1970s air hostess

Air travel (and mini skirts).

It’s only one month until the launch of Tell Them to Get Lost, so I’ve decided to take a quick flight back to the 70s. When the Wheelers flew to South East Asia to research South east Asia on a Shoestring in 1974 they flew TAA and wore bell-bottom jeans and floral shirts. The non-hippies in the 1970s, however, would often dress up in their Sunday best for a flight – men wore suits with ties and women would don their best dresses (even kids wore suits!). Air travel was still a novelty back then and in 1974, only 207 million well-dressed folks took to the skies. That might sound like a lot, but compare that to today when more than 2.5 billion passengers jump on a plane each year. Back then, there was no point in shopping around for the best deal, either, because governments regulated airfares and all the prices were the same. If a return ticket between Sydney and Singapore was $327 on one airline, it was $327 on all the airlines.

Airlines needed a point of difference to attract customers, so stewardesses began wearing miniskirts and hotpants to appeal to the predominantly male business passenger. The airlines then tried to outdo each other by advertising the fact that they had ‘the sexiest stewardesses’ and looking something like this…

Airlines 1974

They even went as far as to design skirts that would ‘accidentally’ ride up when the stewardesses reached up (there must have been a lot of, ‘Excuse me, can you get my bag from the overhead locker?’). Although they wouldn’t need much riding up for a view when they dressed like this (catch our smile indeed)…

Airlines 1974

One airline, Braniff International Airways, went all out (so to speak), promoting an ‘Air Strip’ campaign. And yes, it was as bad as it sounds: stewardesses would change uniforms mid-flight. Although on some airlines the stewardesses were hardly dressed anyway (and those boots couldn’t have been too comfortable on a 10 hour shift)…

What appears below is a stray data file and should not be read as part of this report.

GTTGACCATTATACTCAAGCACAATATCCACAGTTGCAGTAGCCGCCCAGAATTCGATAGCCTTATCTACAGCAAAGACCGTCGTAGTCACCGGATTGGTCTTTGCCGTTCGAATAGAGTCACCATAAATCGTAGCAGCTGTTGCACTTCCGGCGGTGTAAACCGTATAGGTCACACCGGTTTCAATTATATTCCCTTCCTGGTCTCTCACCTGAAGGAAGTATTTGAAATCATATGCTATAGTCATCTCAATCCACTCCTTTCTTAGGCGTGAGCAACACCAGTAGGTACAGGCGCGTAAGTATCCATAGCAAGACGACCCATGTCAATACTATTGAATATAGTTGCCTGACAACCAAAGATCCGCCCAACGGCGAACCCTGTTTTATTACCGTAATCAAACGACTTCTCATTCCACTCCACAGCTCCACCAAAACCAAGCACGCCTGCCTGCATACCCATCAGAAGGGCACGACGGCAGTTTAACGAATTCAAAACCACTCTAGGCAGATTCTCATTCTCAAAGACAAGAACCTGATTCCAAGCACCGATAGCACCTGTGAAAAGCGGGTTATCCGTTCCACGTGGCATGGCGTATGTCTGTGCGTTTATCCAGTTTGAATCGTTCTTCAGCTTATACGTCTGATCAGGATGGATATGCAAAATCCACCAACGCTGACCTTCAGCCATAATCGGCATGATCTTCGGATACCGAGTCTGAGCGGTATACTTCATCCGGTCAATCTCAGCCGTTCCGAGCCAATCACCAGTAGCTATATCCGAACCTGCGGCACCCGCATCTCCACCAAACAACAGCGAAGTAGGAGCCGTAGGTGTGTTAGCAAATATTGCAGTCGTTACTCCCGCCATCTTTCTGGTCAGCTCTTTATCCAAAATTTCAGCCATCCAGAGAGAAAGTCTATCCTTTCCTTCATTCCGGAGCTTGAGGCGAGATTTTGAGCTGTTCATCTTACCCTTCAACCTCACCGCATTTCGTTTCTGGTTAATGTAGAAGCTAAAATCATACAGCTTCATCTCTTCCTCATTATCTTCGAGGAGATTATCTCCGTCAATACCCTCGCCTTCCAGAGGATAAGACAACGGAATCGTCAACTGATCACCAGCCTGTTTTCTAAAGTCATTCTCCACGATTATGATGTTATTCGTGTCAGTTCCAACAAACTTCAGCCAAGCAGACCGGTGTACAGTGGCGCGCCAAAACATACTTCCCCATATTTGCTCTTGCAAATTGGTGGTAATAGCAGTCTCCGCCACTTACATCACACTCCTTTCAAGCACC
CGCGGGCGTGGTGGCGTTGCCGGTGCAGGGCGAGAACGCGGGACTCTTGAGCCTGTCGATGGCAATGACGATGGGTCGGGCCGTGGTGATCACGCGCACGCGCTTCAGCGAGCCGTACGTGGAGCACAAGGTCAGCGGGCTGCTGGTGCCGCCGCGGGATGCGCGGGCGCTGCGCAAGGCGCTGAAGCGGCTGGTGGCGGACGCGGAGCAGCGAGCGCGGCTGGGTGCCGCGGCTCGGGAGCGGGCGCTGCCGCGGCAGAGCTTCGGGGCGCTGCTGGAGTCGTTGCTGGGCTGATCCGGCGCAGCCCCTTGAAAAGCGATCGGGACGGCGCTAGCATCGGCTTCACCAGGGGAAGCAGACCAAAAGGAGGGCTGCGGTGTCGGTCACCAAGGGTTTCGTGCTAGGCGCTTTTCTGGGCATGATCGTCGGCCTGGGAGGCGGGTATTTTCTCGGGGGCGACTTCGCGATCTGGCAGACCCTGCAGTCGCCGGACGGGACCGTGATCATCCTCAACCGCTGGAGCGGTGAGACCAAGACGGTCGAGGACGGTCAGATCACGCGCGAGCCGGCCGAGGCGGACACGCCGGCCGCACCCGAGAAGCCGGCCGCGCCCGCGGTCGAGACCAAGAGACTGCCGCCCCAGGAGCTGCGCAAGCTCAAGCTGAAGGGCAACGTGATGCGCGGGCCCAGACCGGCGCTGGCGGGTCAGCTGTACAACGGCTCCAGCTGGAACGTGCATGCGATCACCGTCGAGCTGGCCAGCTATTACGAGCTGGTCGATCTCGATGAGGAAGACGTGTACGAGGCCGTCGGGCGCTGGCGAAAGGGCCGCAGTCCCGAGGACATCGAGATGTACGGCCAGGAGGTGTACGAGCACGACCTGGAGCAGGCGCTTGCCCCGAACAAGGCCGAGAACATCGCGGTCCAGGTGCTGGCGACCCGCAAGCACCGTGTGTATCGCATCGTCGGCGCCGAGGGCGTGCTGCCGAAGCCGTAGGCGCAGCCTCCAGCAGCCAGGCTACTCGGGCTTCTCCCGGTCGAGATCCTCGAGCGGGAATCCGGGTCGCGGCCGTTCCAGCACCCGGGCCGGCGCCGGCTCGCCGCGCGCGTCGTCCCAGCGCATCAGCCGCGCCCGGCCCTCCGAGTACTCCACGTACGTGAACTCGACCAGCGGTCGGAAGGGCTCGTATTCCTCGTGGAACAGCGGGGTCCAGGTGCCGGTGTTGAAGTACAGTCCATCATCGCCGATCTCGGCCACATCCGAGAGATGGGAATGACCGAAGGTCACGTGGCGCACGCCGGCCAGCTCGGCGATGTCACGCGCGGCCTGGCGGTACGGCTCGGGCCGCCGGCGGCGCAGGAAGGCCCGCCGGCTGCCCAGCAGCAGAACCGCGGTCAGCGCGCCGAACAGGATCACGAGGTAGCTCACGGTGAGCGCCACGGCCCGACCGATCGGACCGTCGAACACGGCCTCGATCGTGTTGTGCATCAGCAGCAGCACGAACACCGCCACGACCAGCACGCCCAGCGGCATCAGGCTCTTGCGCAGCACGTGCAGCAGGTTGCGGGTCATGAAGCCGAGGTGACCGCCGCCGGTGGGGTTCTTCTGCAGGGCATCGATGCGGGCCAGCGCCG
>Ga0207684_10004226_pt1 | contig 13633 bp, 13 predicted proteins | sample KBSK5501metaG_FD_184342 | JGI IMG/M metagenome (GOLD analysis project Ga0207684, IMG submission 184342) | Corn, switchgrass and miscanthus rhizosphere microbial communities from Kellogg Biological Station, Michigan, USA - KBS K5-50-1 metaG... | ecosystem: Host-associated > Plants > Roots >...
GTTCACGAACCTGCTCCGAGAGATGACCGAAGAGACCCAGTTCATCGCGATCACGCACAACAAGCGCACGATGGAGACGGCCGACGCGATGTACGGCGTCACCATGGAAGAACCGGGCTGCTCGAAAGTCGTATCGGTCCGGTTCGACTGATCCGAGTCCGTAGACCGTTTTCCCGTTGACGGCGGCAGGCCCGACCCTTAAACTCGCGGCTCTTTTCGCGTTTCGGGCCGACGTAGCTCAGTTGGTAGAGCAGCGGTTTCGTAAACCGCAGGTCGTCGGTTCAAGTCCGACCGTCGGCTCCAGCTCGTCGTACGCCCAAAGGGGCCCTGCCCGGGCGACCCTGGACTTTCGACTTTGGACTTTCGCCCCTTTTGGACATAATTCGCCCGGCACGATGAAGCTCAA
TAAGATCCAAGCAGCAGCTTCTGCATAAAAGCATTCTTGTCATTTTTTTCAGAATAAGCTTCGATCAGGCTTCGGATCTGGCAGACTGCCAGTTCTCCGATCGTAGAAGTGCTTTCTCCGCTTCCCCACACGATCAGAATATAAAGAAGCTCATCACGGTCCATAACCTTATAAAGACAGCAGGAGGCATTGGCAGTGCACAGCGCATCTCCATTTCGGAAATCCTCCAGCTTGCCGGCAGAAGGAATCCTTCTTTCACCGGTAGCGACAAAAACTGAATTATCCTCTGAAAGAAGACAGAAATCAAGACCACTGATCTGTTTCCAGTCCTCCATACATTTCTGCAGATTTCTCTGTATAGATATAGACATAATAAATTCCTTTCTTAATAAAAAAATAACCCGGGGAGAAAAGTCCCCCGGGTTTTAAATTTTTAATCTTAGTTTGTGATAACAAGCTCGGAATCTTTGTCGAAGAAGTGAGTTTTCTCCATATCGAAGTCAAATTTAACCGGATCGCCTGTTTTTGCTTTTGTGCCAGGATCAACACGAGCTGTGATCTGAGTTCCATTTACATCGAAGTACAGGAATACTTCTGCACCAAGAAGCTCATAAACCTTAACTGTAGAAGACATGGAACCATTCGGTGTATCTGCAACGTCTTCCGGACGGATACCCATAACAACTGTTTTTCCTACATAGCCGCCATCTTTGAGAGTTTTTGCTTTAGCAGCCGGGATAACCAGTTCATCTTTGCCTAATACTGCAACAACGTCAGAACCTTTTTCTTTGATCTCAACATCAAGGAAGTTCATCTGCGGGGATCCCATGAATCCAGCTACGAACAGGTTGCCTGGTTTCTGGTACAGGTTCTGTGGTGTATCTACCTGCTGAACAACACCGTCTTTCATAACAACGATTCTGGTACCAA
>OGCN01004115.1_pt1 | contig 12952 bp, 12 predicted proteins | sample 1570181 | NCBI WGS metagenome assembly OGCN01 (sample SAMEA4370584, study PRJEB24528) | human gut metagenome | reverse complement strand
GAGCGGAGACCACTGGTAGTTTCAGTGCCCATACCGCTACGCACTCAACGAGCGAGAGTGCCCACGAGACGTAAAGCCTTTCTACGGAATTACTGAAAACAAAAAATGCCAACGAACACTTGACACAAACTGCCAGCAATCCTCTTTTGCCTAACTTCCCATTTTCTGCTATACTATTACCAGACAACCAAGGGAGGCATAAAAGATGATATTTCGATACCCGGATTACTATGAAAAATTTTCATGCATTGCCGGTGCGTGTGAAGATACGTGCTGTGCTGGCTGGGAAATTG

Airlines 1974

…or showed even more skin (and more of those uncomfortable boots – that style must have been popular!)

Airlines 1974

Another way for airlines to distinguish themselves from the competition was the food and service. I found a menu from a 1974 first-class flight with Swiss Air, and on the menu was real turtle soup, imported Malossol caviar with melba toast, slices of foie gras de Strasbourg with pumpernickel, fresh cold lobster bellevue and roast pheasant en cocotte with Mascotte potatoes and leaf spinach salad. Passengers often adjourned to separate dining rooms, with accompanying piano bar, and tables were set with crisp linens and fine silverware (back when we could be trusted with cutlery). A First class ‘bar’ looked like this…

Airlines 1974

This was the ‘Polynesian Pub’ on a Continental Airlines 747. Airline executives would look at a photo like that today and say,’ We could get 87 economy seats in that space.’ Ah, to fly in the 70s – Polynesian Pubs, mini skirts, mid-riff revealing tops and Harvey Wallbangers and devilled sausages all round.

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